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Peter Davison: Cheap Modern Drama Quality "Inevitably Shows"

A lot has changed since the 1980s. Clothing and hairstyles were somewhat extreme. There was war in the Middle East. And a woman – would you believe it?! – was in charge of the UK! Yep, things are very, very different.
One thing that really is different is television. Whereas in the 1980s, there were only three terrestrial channels – BBC1, ITV1, and Civil Unrest 24/7 – we now have upwards of 200 channels and nothing but cats. (Heh.) That might seem a good thing, but when was the last time you went on ABN TV? Exactly. And yes, there are now Christmas films being played on lesser channels. I love Christmas, but I’m sure that fact will get many people to consider the art of garotting. You might even say there are too many channels, and one person that seems to agree with that assessment is Fifth Doctor, Peter Davison.
While publicising his upcoming autobiography – which the DWC is very much looking forward to! – Davison said:

“The difference [today] is that there are so many more hours to fill. They have to make dramas very cheaply and very quickly. It inevitably shows. For the viewer, it’s much harder to find something to watch. Sometimes when I look through the 150-odd channels available on my television, I still can’t find anything.”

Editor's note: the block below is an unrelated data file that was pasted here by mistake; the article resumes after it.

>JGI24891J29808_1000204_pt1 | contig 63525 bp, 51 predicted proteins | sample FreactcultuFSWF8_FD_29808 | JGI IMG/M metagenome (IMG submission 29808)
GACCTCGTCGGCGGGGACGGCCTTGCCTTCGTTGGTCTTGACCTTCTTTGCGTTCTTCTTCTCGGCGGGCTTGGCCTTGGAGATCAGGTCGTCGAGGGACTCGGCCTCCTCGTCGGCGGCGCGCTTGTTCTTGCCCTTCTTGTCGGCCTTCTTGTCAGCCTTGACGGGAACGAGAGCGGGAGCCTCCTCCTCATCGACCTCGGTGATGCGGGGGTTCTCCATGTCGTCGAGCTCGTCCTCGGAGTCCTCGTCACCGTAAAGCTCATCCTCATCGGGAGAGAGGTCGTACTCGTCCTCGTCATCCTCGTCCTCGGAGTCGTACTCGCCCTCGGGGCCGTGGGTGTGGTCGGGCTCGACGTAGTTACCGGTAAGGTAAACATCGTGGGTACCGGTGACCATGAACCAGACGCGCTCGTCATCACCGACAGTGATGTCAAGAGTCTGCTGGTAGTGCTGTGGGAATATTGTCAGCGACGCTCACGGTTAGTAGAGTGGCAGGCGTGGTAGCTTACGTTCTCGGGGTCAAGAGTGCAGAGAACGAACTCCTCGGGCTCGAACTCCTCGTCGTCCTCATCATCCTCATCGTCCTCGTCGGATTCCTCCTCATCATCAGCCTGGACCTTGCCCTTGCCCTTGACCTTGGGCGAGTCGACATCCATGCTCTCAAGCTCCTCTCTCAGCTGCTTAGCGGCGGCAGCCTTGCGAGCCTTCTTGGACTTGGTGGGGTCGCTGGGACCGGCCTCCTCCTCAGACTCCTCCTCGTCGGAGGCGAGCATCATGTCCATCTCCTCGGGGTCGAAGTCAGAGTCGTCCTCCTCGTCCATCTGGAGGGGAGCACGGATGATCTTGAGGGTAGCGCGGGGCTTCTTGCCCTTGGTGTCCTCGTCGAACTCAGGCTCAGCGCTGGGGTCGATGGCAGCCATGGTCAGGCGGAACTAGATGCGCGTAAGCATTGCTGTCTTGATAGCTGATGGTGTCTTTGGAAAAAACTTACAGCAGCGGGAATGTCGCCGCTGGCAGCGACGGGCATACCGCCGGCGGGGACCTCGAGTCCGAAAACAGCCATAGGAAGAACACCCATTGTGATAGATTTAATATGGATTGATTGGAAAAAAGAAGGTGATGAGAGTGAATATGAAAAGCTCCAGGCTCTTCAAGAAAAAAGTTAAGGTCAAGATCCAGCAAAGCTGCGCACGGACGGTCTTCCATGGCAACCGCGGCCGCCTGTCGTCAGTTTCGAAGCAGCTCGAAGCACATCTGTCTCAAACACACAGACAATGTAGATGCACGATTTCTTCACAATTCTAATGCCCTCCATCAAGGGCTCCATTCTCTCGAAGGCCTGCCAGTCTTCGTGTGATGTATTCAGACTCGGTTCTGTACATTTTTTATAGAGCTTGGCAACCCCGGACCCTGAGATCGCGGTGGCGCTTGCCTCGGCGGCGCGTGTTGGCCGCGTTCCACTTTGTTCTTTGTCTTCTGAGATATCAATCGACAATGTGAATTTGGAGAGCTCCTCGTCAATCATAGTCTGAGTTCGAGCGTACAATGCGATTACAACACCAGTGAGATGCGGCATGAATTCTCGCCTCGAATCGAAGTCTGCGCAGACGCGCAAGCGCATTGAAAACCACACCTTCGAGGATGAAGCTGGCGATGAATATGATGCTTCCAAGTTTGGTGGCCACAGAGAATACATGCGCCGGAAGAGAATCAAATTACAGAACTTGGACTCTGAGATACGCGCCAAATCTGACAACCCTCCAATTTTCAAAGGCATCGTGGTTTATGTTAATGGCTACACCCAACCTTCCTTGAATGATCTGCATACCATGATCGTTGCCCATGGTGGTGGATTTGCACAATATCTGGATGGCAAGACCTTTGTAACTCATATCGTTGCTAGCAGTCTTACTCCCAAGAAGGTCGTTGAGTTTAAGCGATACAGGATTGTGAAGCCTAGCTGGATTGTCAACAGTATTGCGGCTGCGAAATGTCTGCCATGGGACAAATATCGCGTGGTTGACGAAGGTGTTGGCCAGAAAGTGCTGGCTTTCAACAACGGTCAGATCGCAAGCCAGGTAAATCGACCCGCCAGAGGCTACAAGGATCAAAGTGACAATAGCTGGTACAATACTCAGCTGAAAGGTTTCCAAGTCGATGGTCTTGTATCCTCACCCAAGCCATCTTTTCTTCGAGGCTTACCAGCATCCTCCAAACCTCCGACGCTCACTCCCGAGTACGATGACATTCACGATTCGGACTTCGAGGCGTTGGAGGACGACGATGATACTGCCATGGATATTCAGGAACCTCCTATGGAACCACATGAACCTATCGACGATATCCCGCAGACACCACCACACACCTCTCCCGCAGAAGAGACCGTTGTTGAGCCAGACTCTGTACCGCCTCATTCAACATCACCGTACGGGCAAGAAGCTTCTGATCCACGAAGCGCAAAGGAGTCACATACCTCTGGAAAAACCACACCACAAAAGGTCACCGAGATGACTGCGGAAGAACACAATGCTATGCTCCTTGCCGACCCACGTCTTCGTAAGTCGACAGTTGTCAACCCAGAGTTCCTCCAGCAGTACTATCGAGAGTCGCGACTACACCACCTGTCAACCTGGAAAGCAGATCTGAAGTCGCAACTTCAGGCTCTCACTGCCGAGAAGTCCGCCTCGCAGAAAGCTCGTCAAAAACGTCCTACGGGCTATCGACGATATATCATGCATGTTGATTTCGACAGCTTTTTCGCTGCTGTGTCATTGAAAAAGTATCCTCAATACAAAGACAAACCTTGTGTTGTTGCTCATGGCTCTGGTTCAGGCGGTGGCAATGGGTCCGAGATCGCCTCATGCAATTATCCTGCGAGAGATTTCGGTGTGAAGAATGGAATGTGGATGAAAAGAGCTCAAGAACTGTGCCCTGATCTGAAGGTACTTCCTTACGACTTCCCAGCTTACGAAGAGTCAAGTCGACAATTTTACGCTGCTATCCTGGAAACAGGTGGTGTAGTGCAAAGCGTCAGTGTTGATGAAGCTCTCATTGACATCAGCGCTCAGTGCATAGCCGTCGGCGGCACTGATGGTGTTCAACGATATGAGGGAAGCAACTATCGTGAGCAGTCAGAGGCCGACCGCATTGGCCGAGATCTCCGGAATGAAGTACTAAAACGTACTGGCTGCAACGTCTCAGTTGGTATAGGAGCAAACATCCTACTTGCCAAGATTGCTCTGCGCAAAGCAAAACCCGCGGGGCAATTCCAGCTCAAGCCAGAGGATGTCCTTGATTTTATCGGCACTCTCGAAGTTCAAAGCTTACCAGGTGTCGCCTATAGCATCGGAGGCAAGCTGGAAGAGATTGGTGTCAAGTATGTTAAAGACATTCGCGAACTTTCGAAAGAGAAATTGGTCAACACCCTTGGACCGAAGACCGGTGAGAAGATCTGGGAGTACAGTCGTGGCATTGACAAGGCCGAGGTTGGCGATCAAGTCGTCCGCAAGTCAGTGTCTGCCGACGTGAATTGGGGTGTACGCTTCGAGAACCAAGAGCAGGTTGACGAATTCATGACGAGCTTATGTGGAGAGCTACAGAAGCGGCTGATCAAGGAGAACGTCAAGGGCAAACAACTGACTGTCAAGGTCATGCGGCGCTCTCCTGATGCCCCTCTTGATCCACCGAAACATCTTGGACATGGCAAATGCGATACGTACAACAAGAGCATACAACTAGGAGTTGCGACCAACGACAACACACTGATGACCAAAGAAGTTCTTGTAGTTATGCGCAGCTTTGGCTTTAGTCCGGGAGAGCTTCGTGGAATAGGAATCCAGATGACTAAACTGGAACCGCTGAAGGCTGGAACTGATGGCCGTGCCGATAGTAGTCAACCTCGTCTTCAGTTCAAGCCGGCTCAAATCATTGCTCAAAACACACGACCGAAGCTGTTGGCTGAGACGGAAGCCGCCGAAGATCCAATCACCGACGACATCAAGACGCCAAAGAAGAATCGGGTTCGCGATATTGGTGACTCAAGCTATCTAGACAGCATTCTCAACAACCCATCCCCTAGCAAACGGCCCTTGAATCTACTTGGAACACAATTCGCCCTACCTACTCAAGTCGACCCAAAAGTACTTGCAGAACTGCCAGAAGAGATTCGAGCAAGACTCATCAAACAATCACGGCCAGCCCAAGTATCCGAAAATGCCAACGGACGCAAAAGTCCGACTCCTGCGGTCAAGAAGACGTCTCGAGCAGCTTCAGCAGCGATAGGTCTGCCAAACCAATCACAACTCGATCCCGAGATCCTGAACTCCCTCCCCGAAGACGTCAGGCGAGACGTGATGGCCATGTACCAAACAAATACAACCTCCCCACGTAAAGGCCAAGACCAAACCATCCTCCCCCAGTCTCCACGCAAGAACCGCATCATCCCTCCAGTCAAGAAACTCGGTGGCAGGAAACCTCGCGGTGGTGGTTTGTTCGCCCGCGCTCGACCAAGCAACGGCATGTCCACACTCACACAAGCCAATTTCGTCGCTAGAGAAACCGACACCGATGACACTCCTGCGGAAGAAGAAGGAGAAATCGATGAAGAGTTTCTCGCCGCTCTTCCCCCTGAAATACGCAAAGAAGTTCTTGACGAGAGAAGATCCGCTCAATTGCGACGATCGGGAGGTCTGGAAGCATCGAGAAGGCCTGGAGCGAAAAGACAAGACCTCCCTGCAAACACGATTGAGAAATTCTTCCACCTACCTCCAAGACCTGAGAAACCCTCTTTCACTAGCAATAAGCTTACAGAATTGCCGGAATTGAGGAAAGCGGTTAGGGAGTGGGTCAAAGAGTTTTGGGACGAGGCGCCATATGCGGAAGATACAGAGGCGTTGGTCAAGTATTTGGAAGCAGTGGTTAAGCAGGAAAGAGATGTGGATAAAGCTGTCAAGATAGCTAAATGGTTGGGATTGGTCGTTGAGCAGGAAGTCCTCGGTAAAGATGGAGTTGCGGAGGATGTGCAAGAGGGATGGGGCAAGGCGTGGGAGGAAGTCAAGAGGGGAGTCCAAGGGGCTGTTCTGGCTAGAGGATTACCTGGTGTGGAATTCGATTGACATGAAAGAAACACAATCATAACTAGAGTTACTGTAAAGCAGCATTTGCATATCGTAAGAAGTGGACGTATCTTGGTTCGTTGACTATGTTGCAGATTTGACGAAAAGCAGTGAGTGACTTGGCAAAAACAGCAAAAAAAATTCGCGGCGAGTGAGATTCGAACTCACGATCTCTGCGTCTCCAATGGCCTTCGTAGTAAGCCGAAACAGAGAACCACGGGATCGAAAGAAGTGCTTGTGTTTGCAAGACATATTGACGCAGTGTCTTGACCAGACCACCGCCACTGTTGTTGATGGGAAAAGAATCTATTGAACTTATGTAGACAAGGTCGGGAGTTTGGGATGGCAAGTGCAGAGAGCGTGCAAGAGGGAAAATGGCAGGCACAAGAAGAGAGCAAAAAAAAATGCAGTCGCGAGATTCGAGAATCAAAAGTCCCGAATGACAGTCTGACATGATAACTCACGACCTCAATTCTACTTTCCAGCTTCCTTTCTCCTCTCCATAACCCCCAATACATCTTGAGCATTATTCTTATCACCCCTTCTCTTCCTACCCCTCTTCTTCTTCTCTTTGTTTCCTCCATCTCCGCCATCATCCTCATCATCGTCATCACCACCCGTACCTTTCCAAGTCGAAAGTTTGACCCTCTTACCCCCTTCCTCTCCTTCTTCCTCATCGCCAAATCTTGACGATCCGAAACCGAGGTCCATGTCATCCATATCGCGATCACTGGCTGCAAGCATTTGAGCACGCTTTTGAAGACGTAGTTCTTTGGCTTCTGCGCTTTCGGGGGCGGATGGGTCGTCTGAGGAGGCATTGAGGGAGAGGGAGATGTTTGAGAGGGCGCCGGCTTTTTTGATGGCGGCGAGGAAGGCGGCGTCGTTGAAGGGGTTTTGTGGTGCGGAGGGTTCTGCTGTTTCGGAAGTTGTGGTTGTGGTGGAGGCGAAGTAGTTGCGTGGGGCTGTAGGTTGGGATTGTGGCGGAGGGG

It’s hard to disagree, let’s face it. TV is a marvel, something we always overlook. People say stuff like,” it’s only television,” forgetting the hours of entertainment it gives us, and ignoring the way it can expand our minds. It’s an art.
But it’s not all good art. On one channel, you might see Vincent van Gogh; on another, you might see Damien Hirst. It’s up to you to decide which you think is better. All I’m saying is, I love Starry Night.
Yes, art is subjective, but there are some corners of the televisual universe that’ve bred the most terrible things – like The X Factor. *Shudders*

Philip Bates

Editor and co-founder of the Doctor Who Companion. When he’s not watching television, reading books ‘n’ Marvel comics, listening to The Killers, and obsessing over script ideas, Philip Bates pretends to be a freelance writer. He enjoys collecting everything. Writer of The Black Archive: The Pandorica Opens/ The Big Bang, The Silver Archive: The Stone Tape, and 100 Objects of Doctor Who.

Peter Davison: Cheap Modern Drama Quality "Inevitably Shows"

by Philip Bates time to read: 1 min
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